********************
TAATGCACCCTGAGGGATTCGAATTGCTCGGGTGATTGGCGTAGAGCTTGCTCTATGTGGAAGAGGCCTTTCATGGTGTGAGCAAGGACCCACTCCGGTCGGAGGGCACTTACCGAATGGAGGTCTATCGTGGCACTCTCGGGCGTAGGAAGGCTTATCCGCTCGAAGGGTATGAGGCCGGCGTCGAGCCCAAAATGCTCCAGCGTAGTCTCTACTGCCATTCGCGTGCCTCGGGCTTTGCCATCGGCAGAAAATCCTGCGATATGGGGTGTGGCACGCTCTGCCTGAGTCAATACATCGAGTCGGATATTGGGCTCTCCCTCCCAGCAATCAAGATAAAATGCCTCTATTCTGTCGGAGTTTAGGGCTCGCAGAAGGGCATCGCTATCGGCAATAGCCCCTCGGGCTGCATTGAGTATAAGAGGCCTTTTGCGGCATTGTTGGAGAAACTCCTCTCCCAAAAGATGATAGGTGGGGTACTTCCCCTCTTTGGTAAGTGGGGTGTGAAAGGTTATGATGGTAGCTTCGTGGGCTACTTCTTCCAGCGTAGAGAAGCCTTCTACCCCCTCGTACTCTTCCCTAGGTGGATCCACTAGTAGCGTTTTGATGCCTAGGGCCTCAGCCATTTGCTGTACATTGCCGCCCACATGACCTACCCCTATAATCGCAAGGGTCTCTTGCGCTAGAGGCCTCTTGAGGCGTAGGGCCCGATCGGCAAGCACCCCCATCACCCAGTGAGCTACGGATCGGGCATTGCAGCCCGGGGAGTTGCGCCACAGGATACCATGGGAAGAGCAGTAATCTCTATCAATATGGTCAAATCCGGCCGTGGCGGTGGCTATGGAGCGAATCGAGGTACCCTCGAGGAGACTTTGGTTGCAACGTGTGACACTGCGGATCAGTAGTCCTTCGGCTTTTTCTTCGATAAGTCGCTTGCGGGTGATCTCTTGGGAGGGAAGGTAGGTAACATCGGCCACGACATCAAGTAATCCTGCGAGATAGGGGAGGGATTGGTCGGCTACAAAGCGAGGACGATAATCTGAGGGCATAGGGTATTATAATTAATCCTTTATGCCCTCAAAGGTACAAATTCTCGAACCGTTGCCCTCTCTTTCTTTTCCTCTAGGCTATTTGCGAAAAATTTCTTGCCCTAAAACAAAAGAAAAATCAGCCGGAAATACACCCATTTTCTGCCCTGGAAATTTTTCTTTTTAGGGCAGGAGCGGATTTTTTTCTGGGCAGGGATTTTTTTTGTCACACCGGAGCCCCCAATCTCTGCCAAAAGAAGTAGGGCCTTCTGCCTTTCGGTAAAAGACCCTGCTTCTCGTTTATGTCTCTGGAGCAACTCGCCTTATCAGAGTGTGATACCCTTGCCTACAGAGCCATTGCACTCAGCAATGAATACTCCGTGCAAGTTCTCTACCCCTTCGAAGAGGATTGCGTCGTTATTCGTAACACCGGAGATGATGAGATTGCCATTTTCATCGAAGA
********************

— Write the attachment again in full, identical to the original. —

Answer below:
TAATGCACCCTGAGGGATTCGAATTGCTCGGGTGATTGGCGTAGAGCTTGCTCTATGTGGAAGAGGCCTTTCATGGTGTGAGCAAGGACCCACTCCGGTCGGAGGGCACTTACCGAATGGAGGTCTATCGTGGCACTCTCGGGCGTAGGAAGGCTTATCCGCTCGAAGGGTATGAGGCCGGCGTCGAGCCCAAAATGCTCCAGCGTAGTCTCTACTGCCATTCGCGTGCCTCGGGCTTTGCCATCGGCAGAAAATCCTGCGATATGGGGTGTGGCACGCTCTGCCTGAGTCAATACATCGAGTCGGATATTGGGCTCTCCCTCCCAGCAATCAAGATAAAATGCCTCTATTCTGTCGGAGTTTAGGGCTCGCAGAAGGGCATCGCTATCGGCAATAGCCCCTCGGGCTGCATTGAGTATAAGAGGCCTTTTGCGGCATTGTTGGAGAAACTCCTCTCCCAAAAGATGATAGGTGGGGTACTTCCCCTCTTTGGTAAGTGGGGTGTGAAAGGTTATGATGGTAGCTTCGTGGGCTACTTCTTCCAGCGTAGAGAAGCCTTCTACCCCCTCGTACTCTTCCCTAGGTGGATCCACTAGTAGCGTTTTGATGCCTAGGGCCTCAGCCATTTGCTGTACATTGCCGCCCACATGACCTACCCCTATAATCGCAAGGGTCTCTTGCGCTAGAGGCCTCTTGAGGCGTAGGGCCCGATCGGCAAGCACCCCCATCACCCAGTGAGCTACGGATCGGGCATTGCAGCCCGGGGAGTTGCGCCACAGGATACCATGGGAAGAGCAGTAATCTCTATCAATATGGTCAAATCCGGCCGTGGCGGTGGCTATGGAGCGAATCGAGGTACCCTCGAGGAGACTTTGGTTGCAACGTGTGACACTGCGGATCAGTAGTCCTTCGGCTTTTTCTTCGATAAGTCGCTTGCGGGTGATCTCTTGGGAGGGAAGGTAGGTAACATCGGCCACGACATCAAGTAATCCTGCGAGATAGGGGAGGGATTGGTCGGCTACAAAGCGAGGACGATAATCTGAGGGCATAGGGTATTATAATTAATCCTTTATGCCCTCAAAGGTACAAATTCTCGAACCGTTGCCCTCTCTTTCTTTTCCTCTAGGCTATTTGCGAAAAATTTCTTGCCCTAAAACAAAAGAAAAATCAGCCGGAAATACACCCATTTTCTGCCCTGGAAATTTTTCTTTTTAGGGCAGGAGCGGATTTTTTTCTGGGCAGGGATTTTTTTTGTCACACCGGAGCCCCCAATCTCTGCCAAAAGAAGTAGGGCCTTCTGCCTTTCGGTAAAAGACCCTGCTTCTCGTTTATGTCTCTGGAGCAACTCGCCTTATCAGAGTGTGATACCCTTGCCTACAGAGCCATTGCACTCAGCAATGAATACTCCGTGCAAGTTCTCTACCCCTTCGAAGAGGATTGCGTCGTTATTCGTAACACCGGAGATGATGAGATTGCCATTTTCATCGAAGA